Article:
What to do when our health system is the sickest cyber patient of them all

The large scale cyber-attack on 12 May 2017, using WannaCry ransomware infected more than 230,000 systems in 150 countries. The ransomware was region agnostic, providing instructions in almost 30 different languages and targeting many industries.

Despite the widespread and global nature of the attack, the victim gaining the most amount of attention is the UK’s National Health Service (NHS). For all the obvious reasons. The NHS effectively shutting down is one of those worst case scenarios that cyber security experts have been giving dire warnings about for years.

The attack affected many NHS hospitals in England and Scotland, and up to 70,000 devices – including operational computers, MRI scanners, blood-storage refrigerators and operating theatre equipment – may have been affected. Some NHS services had to turn away non-critical emergencies, and some ambulances were diverted.

There have been high profile attacks in the headlines before. And don’t get me wrong, data breaches and leaking of customer’s personal information is never anything less than a very bad outcome. But with this latest development, we are getting a taste of the very serious consequences that can arise when the out of date, unsupported and vulnerable systems that our most critical services rely on are compromised and attacked.

This attack – random, widespread and opportunistic – nevertheless put people’s lives at risk. Most concerning of all – it is an attack that could have been prevented with even some of the most basic cyber secure measures.

WannaCry (or WannaCrypt, WanaCrypt0r 2.0, Wanna Decryptor) is a ransomware targeting Microsoft Windows operating systems. The attack spread by multiple methods, including a series of phishing emails that contained a malicious document as well as moving through similarly unprotected systems as a computer worm, taking advantage of a vulnerability in Microsoft’s Windows operating system.

An update to remove the underlying vulnerability for supported Microsoft Windows operating systems had been issued on 14 March 2017.

Due to the scale of the attack – and in an effort to contain the spread of the ransomware – Microsoft created security patches for several now-unsupported versions of Windows, including Windows XP, Windows 8 and Windows Server 2003.

In 2016, thousands of computers in 42 separate NHS trusts in England and Scotland were reported to be still running Windows XP. At the time, the UK’s Department of Health refused to pay Microsoft to keep updating the obsolete Windows XP systems.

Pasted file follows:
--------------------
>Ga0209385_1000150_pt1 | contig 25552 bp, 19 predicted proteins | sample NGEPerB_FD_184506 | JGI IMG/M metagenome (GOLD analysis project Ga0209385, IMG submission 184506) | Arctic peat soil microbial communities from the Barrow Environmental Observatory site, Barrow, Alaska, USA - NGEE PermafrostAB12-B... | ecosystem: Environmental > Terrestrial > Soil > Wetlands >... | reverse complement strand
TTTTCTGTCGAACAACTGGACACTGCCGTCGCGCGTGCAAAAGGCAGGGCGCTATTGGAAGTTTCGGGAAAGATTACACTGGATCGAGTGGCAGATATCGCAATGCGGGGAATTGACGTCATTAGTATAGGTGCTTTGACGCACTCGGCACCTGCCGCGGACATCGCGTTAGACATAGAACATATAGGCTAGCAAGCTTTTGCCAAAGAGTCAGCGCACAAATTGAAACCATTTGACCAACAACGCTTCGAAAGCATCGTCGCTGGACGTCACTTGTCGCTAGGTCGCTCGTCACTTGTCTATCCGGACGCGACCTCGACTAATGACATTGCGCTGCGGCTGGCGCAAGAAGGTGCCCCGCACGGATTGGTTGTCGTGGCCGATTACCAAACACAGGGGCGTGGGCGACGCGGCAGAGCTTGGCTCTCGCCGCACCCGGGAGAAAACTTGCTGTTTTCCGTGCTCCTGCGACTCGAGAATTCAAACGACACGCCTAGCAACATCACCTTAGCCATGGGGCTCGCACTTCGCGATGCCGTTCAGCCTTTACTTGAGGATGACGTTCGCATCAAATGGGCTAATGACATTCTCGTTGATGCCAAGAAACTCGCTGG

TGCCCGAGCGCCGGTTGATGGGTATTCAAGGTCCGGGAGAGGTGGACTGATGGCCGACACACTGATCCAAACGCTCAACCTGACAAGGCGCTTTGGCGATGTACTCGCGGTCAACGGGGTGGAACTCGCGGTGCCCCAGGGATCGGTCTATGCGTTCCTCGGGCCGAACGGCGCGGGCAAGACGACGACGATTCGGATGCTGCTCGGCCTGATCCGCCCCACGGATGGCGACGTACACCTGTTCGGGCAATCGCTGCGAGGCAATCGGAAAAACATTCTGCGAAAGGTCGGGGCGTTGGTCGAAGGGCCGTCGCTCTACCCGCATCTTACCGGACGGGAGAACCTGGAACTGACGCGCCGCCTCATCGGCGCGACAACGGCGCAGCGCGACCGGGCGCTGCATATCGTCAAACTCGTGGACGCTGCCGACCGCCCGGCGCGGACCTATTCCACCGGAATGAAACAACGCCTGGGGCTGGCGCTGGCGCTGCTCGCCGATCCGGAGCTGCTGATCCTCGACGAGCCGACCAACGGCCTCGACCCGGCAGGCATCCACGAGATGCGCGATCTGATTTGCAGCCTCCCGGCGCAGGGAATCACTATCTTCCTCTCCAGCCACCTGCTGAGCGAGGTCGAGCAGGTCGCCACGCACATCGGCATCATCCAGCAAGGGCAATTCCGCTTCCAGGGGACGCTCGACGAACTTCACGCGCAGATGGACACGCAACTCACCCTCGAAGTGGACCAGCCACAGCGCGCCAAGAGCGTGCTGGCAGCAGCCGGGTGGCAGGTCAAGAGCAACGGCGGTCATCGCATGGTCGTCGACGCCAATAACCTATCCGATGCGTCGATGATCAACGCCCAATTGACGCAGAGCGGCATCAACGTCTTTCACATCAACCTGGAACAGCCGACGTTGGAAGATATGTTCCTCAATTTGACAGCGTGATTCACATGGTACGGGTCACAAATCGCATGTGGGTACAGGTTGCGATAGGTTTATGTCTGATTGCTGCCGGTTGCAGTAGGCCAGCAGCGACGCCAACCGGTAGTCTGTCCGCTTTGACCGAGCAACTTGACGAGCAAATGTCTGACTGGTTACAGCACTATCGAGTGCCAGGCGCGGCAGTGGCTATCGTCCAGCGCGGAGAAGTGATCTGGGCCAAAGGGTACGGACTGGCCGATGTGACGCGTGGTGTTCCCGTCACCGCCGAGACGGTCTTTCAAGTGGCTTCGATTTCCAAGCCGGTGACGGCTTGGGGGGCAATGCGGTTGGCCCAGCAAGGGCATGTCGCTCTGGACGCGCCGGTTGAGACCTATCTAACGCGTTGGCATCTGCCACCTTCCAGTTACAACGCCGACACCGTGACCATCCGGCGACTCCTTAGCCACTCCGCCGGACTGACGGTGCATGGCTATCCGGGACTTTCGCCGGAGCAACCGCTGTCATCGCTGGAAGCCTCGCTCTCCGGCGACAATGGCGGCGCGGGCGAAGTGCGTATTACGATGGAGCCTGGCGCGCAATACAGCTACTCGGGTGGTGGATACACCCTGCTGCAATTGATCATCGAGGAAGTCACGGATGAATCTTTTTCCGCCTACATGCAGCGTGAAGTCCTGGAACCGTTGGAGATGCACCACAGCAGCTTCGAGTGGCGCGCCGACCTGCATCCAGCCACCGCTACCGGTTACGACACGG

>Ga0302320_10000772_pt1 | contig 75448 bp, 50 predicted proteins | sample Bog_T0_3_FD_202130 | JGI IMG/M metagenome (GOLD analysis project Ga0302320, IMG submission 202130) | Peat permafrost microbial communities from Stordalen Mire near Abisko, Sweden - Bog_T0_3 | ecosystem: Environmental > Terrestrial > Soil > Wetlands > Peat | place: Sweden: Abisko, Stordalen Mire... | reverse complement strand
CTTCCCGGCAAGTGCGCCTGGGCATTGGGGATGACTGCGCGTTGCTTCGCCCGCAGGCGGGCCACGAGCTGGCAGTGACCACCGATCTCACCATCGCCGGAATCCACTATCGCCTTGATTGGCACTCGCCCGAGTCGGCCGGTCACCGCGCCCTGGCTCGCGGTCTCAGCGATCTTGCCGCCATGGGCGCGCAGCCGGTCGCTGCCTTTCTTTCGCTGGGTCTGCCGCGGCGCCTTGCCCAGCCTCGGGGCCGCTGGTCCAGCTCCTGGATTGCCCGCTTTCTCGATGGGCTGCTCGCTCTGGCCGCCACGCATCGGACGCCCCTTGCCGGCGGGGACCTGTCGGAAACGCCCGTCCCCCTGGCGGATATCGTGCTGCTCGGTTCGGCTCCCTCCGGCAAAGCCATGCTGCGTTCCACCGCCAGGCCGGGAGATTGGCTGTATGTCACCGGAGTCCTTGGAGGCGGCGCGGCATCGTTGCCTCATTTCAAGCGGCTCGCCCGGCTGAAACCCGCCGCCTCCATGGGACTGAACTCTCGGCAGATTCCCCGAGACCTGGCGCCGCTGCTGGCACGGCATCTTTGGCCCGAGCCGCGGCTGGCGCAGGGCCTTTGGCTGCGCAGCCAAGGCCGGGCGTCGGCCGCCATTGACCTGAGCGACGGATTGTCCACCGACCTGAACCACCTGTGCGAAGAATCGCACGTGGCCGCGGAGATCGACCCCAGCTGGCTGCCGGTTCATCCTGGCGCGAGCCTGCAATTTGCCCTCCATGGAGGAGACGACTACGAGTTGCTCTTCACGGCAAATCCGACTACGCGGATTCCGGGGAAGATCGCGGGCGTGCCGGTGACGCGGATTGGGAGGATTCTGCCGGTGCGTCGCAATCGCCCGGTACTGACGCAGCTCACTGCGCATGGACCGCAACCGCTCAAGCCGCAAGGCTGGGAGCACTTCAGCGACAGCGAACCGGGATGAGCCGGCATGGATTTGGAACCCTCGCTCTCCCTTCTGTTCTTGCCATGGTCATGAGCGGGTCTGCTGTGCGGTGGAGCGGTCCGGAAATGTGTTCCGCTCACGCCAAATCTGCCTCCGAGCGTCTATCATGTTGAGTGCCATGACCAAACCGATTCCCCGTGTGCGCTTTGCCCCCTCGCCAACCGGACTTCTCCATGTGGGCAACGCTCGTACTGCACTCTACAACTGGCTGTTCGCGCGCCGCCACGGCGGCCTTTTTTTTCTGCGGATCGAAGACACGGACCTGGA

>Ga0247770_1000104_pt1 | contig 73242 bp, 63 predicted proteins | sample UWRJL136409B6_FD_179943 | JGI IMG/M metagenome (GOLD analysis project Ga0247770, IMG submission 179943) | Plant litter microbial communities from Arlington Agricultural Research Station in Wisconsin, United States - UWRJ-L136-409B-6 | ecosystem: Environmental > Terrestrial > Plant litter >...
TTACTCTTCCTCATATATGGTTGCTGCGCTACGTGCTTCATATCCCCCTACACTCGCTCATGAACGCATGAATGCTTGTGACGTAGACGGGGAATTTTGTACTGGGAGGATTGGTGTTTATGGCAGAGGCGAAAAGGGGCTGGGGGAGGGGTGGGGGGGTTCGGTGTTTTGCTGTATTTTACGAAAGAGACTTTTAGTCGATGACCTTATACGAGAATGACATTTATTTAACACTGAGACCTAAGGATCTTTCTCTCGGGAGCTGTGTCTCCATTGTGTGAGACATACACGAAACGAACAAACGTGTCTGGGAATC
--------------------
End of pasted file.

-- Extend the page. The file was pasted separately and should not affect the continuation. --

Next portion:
Legacy systems, such as those that are required to interface with highly technical hardware in medical facilities, are the most susceptible to these types of attacks. As in the UK’s NHS, the hardware itself is built around applications and software that can only run on older operating systems such as Windows XP and Windows Server 2003.

Because these operating systems are no longer supported by the vendor, the onus for securing this critical machinery falls on the organisation’s IT department. These “backyard fixes” occur in-house, are applied as hastily as possible and usually leave the facility vulnerable to attack through backdoors.

There are resources out there that can help. Australia’s primary signals intelligence agency, the Australian Signals Directorate (ASD), has published the Top 4 Strategies for Mitigating Cyber Intrusions.

The Australian Government has set up the Australian Cybercrime Online Reporting Network (ACORN). This initiative allows the general public to report any type of cybercrime, including phishing, fraud or viruses.

Another initiative that has been set up by private enterprise and government entities around the world is www.NoMoreRansom.org. This website allows for victims of ransomware to check if the ransomware they have been infected with has a decryption solution available. If there is, the victim would avoid paying the ransom and would be able to unlock their files with instructions.

Australian healthcare facilities rank similarly to the NHS in terms of digitally mature policies and processes. Therefore, they are just as susceptible to attack as the NHS’s systems are. Security isn’t just about software and hardware; it falls on training our people on the best practices and ensuring that we have the correct processes in place so that the technology is used for the benefit of the public.

Generally, the majority of security events can be traced back to human error. Even something simple such as writing usernames and passwords on paper and storing them near workstations or on ID cards is a serious security issue which is widely prevalent in medical facilities around the country.

Ideally, processes should be in place that account for the dynamic nature of cyber threats. There isn’t a single fix that a facility can implement; a series of well-defined processes in conjunction with security technology and well-educated people at an industry level is the key to cyber maturity.

Without a doubt, considerable investment is required to change the way the healthcare industry securely uses technology. But this attack and its consequences show that we can’t afford to put off that transformation any longer.

The events that led to the global WannaCry infection only lend more weight for the argument that we should speed up our initiatives for change. This will ensure the safety of patients, and that the health sector continues to use various technologies as digital assets, and not as liabilities.

 

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